A note to eCommerce sites who put their “SEO copy” way down on the page where no human is ever going to see it: You’re not fooling anyone, least of all Google. We’ve all done it though, and that’s because there really was no other way. You don’t put ten paragraphs of content above your list of products on a category page. The last thing you want to do is push your money-makers below the fold so people have to scroll down to get to it. Sure, all that content may be good for SEO, but you can kiss your 5%-10% conversion rate goodbye.
But what if I told you there was a way to get all of that useful, thick content up on top of the product lists without pushing products any further down the page than a pointless, short intro blurb – all while still being perfectly in-line with Google’s Webmaster Guidelines?
The trick is to use Jquery sliders, but to do so you’re going to have to break up that content into bite-sized chunks. The good news is a lot of this type of content is already conducive to the format (e.g. “Five Things to Consider When Buying a Widget”). In this example, we’ll use content from Newegg’s LCD TV category page.
To your left is a screenshot of the page as it currently exists. Click to enlarge – or you can just visit the page yourself and scroll to the bottom.
Look familiar? You see a lot of this type of thing on eCommerce and affiliate websites. Sometimes the copy is terrible (like in the Newegg example) and sometimes it is really useful (like in this example). But even the useful stuff never gets seen because the site managers don’t want to push their products or affiliate links a mile down the page to make room for the beefy content. This is sad because A: you could use that content to educate and pre-sell the consumer, and B: it would be far better for SEO if the content appeared above the products, especially on affiliate sites.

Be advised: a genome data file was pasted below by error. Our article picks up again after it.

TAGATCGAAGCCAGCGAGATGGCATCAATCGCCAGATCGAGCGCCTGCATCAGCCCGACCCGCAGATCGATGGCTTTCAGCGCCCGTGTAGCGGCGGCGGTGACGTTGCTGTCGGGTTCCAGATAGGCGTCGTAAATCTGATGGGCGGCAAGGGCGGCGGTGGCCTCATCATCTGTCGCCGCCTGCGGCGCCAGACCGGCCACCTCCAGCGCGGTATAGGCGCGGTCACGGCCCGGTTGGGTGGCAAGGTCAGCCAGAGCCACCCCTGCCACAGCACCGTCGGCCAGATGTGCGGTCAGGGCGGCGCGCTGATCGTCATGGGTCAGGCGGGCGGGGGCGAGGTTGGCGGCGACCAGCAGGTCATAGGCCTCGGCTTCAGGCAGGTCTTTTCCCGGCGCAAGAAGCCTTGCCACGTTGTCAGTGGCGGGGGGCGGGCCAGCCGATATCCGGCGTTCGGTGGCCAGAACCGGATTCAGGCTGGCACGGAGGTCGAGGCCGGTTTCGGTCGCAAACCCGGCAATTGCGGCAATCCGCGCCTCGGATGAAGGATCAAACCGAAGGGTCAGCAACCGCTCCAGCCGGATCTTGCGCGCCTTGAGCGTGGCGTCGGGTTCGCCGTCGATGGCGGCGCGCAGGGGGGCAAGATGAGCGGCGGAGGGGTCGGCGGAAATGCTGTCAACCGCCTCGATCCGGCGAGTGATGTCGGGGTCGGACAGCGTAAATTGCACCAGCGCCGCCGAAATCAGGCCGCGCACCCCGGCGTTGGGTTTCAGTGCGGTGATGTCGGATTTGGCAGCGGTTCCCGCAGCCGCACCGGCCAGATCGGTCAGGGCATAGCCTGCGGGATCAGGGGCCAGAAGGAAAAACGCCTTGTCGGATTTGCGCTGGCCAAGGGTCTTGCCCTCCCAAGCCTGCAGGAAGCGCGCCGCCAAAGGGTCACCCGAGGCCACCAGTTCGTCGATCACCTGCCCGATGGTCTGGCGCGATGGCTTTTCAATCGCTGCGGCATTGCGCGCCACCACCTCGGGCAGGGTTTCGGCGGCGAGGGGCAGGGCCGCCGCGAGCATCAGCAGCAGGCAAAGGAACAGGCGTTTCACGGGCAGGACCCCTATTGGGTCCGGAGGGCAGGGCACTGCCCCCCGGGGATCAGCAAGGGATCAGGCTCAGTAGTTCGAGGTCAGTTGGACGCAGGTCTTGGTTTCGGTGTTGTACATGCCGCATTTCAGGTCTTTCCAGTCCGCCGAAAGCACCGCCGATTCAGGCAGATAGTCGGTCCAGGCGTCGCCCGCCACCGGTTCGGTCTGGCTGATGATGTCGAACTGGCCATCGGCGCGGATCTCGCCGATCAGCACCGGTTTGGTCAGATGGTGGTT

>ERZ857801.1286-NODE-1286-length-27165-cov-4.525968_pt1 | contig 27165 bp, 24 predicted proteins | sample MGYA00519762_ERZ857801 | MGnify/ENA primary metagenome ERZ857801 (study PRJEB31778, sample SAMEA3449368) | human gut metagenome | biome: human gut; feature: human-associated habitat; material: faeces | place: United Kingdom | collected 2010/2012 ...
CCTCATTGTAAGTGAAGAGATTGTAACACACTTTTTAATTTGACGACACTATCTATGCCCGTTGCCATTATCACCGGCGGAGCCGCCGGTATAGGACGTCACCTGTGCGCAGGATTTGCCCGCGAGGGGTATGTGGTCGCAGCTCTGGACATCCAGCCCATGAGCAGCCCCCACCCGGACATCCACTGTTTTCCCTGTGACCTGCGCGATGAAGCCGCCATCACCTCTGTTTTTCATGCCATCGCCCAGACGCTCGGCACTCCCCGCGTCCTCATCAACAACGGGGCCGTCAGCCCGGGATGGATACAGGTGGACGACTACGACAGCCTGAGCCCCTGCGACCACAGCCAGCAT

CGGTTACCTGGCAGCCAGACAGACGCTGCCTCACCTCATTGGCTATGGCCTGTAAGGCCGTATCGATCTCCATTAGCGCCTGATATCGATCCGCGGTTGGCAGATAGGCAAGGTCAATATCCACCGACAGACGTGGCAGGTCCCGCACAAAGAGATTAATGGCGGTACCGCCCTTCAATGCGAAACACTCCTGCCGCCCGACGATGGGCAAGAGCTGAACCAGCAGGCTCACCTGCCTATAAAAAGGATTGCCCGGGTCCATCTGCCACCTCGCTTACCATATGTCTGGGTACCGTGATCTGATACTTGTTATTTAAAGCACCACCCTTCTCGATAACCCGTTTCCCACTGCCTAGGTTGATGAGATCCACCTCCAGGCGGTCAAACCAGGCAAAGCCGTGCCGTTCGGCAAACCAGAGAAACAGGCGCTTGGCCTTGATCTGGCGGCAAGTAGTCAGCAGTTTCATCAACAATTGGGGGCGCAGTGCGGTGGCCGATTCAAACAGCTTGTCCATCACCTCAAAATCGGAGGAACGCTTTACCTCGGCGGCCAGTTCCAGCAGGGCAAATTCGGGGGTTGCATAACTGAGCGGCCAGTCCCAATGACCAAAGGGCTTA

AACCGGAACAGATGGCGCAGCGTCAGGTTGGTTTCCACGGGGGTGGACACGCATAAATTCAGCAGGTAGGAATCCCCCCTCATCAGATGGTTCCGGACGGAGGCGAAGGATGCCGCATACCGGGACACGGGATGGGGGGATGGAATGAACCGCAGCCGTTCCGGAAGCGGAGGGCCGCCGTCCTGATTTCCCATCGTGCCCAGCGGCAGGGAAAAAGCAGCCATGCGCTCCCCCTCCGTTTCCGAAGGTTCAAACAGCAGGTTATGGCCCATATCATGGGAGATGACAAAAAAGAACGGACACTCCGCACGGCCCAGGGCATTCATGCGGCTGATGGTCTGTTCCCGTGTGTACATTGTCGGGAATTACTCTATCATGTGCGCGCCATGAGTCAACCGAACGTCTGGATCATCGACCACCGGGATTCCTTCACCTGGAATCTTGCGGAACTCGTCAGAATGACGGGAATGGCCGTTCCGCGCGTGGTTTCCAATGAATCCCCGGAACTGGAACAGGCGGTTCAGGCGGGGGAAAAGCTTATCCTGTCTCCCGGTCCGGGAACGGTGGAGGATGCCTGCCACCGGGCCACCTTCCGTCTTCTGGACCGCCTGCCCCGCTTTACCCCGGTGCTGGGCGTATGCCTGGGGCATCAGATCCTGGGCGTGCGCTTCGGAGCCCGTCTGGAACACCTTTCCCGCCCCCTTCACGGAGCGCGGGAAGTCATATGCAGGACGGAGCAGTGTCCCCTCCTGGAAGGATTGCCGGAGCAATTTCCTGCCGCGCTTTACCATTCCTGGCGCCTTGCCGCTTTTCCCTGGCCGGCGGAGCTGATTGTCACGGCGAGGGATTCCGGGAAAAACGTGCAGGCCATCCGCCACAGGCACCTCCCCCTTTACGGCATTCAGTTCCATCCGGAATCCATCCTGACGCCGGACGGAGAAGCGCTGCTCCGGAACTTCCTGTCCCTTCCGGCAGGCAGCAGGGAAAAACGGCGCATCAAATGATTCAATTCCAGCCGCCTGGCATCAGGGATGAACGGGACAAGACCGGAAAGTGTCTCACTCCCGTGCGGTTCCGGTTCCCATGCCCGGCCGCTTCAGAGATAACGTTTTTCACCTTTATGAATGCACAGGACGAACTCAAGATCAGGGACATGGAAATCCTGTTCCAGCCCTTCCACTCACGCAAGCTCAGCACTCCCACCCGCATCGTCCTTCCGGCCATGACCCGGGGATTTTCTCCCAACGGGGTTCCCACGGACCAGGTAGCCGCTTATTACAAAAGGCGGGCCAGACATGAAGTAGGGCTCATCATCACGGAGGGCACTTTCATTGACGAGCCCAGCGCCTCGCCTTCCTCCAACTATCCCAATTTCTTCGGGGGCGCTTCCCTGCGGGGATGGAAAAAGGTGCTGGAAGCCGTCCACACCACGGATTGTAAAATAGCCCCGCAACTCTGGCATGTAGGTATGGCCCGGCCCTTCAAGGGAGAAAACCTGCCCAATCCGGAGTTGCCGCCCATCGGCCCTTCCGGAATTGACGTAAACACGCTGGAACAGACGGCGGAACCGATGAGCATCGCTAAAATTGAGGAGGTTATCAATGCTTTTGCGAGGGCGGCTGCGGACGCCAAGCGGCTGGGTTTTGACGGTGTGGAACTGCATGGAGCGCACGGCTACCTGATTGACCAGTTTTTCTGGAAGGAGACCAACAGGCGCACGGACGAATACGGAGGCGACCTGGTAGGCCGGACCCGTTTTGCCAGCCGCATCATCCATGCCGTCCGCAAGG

Let’s take that huge chunk of content at the bottom and use Jquery to condense it all into a small slider that will fit on the top of the page. All of the content will still exist in the code as text, and will be completely spiderable if done correctly. I’m no designer, but I whipped up a slider real quick to use as an example…
Now let’s have a look at the Newegg page with all of the content moved to the top using this method…
This simple change could cut your category page-length in half, while putting the juiciest bits of content highest in the code without resorting to grayhat tactics like absolute positioning of divs. What’s more, it will force your copywriters to actually write something useful for the user instead of just garbage SEO filler.
This post was written by Everett Sizemore. Find more eCommerce SEO tips on his blog.
photo credit: Photospin